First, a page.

By Clara Denina and Pratima Desai
LONDON (Reuters) – Top lithium producer Albemarle Corp may have to shut its Langelsheim plant in Germany if the metal used in electric vehicle batteries is declared a hazardous material by the European Union, its finance chief told Reuters.
However, the European Commission is currently assessing a proposal by the European Chemicals Agency (ECHA) to classify lithium carbonate, chloride and hydroxide as dangerous for human health.
That would result in a more restrictive regulatory framework for their use at a time when the EU is aiming to be self-sufficient in electric vehicle batteries by 2025.
The proposal doesn’t ban lithium imports, but if legislated will add to costs for processors from more stringent rules controlling processing, packaging and storage.
“Albemarle would no longer be able to import our primary feedstock, lithium chloride, putting the entire (Langelsheim) facility in jeopardy of closure,” said Chief Financial Officer Scott Tozier in an emailed statement.
“With sales of approximately $500 million annually, the economic impact to Albemarle from the potential closure would be significant,” Tozier added.
A European Commission official confirmed it was assessing the proposal, but had no further comment.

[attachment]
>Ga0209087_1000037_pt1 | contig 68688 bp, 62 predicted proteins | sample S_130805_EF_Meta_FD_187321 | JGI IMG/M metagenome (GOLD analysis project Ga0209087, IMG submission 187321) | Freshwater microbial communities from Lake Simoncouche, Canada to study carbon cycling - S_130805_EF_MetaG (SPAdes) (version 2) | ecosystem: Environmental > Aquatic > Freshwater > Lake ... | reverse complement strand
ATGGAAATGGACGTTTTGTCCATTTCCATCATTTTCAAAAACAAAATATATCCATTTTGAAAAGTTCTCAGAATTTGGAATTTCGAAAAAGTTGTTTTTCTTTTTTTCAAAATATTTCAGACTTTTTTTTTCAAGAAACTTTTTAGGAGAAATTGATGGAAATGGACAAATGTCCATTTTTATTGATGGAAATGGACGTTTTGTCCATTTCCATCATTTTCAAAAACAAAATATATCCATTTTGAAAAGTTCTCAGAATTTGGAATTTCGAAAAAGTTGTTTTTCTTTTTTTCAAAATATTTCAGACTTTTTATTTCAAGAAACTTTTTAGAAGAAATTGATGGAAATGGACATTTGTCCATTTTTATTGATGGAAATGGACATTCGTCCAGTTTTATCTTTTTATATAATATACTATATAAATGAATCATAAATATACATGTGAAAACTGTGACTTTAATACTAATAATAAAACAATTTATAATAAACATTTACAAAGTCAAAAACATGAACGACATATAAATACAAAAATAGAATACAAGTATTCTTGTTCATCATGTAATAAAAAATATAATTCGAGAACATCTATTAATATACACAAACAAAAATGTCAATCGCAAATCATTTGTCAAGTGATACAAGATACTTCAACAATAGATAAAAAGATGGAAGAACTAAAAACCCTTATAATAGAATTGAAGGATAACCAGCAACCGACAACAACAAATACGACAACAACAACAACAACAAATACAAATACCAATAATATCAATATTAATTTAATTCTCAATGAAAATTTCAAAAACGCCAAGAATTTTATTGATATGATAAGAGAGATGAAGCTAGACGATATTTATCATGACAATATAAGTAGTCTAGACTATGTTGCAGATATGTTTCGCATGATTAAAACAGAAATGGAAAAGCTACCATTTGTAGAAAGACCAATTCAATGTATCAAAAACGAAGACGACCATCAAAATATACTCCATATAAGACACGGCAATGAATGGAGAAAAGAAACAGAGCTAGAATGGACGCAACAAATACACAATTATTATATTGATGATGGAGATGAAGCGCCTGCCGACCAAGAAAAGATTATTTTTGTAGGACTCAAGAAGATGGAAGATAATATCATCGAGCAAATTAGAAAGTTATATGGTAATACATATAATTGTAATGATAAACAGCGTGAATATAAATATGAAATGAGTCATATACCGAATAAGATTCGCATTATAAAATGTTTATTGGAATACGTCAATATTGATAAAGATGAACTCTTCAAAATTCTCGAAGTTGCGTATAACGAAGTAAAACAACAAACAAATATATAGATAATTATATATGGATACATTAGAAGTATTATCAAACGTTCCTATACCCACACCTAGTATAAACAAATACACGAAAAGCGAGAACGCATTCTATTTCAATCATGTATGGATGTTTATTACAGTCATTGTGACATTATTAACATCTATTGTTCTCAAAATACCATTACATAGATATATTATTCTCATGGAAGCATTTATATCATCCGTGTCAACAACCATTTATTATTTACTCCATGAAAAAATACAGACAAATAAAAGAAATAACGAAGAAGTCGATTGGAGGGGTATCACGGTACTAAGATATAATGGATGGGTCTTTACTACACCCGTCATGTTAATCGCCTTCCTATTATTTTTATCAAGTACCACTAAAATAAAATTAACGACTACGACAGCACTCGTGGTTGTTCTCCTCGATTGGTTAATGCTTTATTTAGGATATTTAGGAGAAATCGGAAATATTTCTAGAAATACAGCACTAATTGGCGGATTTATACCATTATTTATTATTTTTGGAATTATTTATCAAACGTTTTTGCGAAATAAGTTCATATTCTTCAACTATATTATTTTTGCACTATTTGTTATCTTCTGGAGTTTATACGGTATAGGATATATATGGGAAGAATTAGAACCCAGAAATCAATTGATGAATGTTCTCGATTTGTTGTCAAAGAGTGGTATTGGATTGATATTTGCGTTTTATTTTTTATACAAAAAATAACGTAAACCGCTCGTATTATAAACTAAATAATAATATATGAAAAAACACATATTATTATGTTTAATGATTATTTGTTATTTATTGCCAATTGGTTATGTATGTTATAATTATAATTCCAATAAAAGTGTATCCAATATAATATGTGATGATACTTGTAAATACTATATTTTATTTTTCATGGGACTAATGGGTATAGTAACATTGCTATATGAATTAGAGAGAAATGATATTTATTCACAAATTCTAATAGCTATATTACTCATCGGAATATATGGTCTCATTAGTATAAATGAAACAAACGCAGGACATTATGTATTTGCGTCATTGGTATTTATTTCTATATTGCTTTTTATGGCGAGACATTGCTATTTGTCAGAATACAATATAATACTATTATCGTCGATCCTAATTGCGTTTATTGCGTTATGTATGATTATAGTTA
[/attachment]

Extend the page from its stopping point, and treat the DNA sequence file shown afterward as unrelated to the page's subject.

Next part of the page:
EU member states are currently giving their views on the proposal to a committee which meets on July 5-6 to discuss chemicals including lithium that have been recommended for classification as dangerous. A final decision is expected at the end of 2022 or beginning of 2023.
The United States and Europe have accelerated efforts over the past two years to build secure and independent supply chains to cut reliance on China for key minerals used in electric vehicles, wind turbines and solar panels.
Tozier said the classification would “hinder the localisation of the EU battery supply chain, and instead move the process to a non-EU location, thereby creating the need to import”.
“Future battery recycling and cathode manufacturing would move outside of the EU. Albemarle would not be able to convert materials locally, and any EU lithium raw materials would need to be exported to create cathodes.”
The European Commission has estimated Europe would need up to 18 times more lithium by 2030 than in 2020, and 60 times more by 2050.
“Classifying lithium as hazardous would create extra burdens on how lithium chemicals for batteries are produced, used and recycled in Europe,” an industry source said.
(Reporting by Clara Denina and Pratima Desai; Additional reporting by Kate Abnett in Brussels; Editing by Jan Harvey)